OUT OF CON­TROL

Friday - - EDITOR’S LETTER - Mri­nal Shekar, Ed­i­tor Reach me at mshekar@gulfnews.com

While for many, the com­fort zone is a psy­cho­log­i­cal space, for me it is a phys­i­cal one. It’s my kitchen. And I was re­cently evicted from there. It wasn’t a bru­tal act but now that I think about it, there was an el­e­ment of threat in­volved, al­beit sugar-coated – ‘Stay out of here as it’s not good for you.’ I could not stage a full-on protest as I knew the so-called tres­passers, who came in the garb of well­wish­ers, were right, but I did try to sneak back in at ev­ery op­por­tu­nity I got. Of course, I failed.

You see, my kitchen is my happy space, the place where I love to es­cape to, es­pe­cially when the rest of the world feels like an op­po­nent that is out to get me (OK, I’m ex­ag­ger­at­ing a bit here but you know what I mean). I de­rive a sense of calm from know­ing that I am not just the cap­tain of the ship now but have some con­trol over how the fu­ture is go­ing to un­fold as well.

So you can imag­ine my state when I was asked to ab­di­cate my com­fort zone. I have never felt so help­less. (OK, I’m ex­ag­ger­at­ing again.)

It all started with a surgery. Noth­ing ma­jor, just that I was ad­vised two weeks of bed rest af­ter, which was the rea­son why three of my fam­ily mem­bers de­cided to leave their own fief­doms – their re­spec­tive kitchens – and fly down to take over mine.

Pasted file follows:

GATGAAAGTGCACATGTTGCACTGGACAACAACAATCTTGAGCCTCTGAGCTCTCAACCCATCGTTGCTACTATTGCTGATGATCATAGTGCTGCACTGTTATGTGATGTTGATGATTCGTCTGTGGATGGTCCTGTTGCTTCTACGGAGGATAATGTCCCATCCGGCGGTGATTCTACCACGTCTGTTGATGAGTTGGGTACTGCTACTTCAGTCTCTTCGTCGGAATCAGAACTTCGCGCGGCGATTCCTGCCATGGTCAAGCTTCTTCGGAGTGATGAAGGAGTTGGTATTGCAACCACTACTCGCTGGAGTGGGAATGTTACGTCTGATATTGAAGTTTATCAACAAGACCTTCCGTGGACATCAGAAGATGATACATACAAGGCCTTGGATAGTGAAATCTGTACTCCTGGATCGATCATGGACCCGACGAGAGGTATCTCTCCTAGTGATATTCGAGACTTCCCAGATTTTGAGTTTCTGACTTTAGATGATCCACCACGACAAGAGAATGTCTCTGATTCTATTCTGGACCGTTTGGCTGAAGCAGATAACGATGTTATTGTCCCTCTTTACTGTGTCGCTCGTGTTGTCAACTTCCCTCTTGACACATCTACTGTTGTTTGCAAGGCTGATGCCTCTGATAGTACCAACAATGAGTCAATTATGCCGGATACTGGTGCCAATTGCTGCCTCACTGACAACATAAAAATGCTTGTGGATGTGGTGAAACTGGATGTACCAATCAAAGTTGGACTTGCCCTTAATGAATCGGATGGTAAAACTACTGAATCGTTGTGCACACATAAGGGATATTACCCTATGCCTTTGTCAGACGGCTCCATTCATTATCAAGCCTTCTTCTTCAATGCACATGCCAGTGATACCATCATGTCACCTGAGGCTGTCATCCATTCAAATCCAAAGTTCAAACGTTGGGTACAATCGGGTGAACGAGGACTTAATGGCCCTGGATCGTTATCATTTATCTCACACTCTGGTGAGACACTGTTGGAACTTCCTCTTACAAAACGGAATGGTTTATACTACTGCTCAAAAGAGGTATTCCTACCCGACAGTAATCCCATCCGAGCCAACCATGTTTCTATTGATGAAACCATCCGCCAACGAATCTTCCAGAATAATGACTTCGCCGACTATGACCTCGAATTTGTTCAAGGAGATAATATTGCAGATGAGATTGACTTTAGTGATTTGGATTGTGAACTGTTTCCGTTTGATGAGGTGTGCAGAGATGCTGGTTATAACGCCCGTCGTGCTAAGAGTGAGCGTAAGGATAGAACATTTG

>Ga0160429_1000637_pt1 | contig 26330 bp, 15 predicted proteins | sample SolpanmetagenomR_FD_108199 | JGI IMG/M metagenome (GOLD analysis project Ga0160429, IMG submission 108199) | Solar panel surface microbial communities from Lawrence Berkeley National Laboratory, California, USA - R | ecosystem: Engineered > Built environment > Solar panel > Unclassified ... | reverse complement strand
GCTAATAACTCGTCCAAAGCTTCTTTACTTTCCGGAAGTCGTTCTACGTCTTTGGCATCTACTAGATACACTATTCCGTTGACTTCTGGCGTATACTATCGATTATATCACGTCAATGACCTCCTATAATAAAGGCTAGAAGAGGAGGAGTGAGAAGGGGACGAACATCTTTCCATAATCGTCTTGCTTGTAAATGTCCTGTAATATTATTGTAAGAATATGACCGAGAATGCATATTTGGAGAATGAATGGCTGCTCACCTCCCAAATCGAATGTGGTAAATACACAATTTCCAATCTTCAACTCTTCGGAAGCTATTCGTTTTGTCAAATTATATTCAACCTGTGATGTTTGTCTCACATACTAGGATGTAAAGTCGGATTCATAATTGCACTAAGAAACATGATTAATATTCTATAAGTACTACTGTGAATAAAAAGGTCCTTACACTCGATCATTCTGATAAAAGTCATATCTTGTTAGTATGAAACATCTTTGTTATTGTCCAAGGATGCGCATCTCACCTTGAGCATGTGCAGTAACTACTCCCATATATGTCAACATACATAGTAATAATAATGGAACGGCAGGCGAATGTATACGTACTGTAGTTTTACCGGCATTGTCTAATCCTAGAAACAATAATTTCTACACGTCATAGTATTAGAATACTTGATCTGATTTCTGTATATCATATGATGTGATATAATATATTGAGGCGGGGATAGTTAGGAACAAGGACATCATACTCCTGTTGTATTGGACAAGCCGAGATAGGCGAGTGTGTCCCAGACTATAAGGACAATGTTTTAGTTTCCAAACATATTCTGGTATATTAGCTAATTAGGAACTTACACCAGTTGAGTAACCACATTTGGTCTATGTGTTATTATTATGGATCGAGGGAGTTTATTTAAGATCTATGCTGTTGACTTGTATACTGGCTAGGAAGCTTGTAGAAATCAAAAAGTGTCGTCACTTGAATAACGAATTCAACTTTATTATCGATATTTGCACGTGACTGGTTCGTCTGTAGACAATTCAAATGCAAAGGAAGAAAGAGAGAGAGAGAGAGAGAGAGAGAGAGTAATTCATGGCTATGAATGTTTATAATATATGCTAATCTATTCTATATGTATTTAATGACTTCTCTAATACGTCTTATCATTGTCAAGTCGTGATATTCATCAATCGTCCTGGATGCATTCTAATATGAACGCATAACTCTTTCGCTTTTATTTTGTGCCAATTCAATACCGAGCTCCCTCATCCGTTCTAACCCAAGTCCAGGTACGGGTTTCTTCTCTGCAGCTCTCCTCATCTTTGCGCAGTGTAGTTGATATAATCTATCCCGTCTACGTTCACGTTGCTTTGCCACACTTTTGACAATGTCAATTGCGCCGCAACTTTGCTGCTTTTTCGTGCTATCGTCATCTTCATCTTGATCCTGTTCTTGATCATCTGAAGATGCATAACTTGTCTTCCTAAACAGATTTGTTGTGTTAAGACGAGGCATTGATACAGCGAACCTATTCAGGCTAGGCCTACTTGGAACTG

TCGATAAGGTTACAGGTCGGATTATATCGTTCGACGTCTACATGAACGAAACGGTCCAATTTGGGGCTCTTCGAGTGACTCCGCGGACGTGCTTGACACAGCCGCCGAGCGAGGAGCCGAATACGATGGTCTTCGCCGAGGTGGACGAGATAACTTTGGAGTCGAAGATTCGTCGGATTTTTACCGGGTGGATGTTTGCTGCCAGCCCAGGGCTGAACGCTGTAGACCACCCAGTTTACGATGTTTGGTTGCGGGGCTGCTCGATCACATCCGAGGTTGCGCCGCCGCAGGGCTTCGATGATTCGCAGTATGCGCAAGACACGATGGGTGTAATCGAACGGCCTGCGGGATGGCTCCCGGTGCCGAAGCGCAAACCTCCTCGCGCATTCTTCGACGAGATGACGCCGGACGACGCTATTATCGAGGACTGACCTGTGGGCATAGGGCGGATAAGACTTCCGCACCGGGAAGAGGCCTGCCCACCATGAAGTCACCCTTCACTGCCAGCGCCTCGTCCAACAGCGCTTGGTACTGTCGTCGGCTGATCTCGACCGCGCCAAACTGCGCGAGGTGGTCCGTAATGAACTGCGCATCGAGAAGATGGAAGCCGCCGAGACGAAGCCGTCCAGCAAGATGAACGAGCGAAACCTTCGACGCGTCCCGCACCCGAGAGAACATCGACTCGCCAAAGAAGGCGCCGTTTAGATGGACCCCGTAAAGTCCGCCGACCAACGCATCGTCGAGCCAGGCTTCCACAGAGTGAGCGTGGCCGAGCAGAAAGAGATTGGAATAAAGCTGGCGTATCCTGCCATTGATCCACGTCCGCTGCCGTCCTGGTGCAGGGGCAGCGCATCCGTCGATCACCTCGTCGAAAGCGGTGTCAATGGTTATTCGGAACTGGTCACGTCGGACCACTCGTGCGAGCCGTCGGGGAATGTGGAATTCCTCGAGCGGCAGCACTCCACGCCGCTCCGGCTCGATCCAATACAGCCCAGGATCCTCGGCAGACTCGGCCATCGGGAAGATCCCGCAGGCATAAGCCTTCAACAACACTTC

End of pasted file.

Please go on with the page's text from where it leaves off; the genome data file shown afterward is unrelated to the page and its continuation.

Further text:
As I sat around mak­ing fee­ble sounds (groggy from the med­i­ca­tion) ev­ery time the spice rack was not in its ‘right­ful’ place, I also won­dered about the rel­e­vance of a com­fort zone.

How­ever much we un­der­stand that change is the only con­stant, iron­i­cally, there is a cer­tain com­fort in know­ing that noth­ing changes in our com­fort zones.

How­ever much we un­der­stand that change is the only con­stant, there is com­fort in know­ing that noth­ing changes in our com­fort zones

So when it does hap­pen – change in our com­fort zone, that is – it throws us off, makes us anx­ious, stressed even. And for that rea­son, I salute all the kids who sac­ri­ficed time, money and en­ergy sav­ing lives dur­ing the re­cent dev­as­tat­ing floods in the south­ern In­dian state of Ker­ala (page 26). With­out fear­ing for their own lives, th­ese kids stepped out of their com­fort zones – their sani­tised lives – and made a dif­fer­ence in ev­ery way they could.

And I also bow down to them for giv­ing me per­spec­tive.

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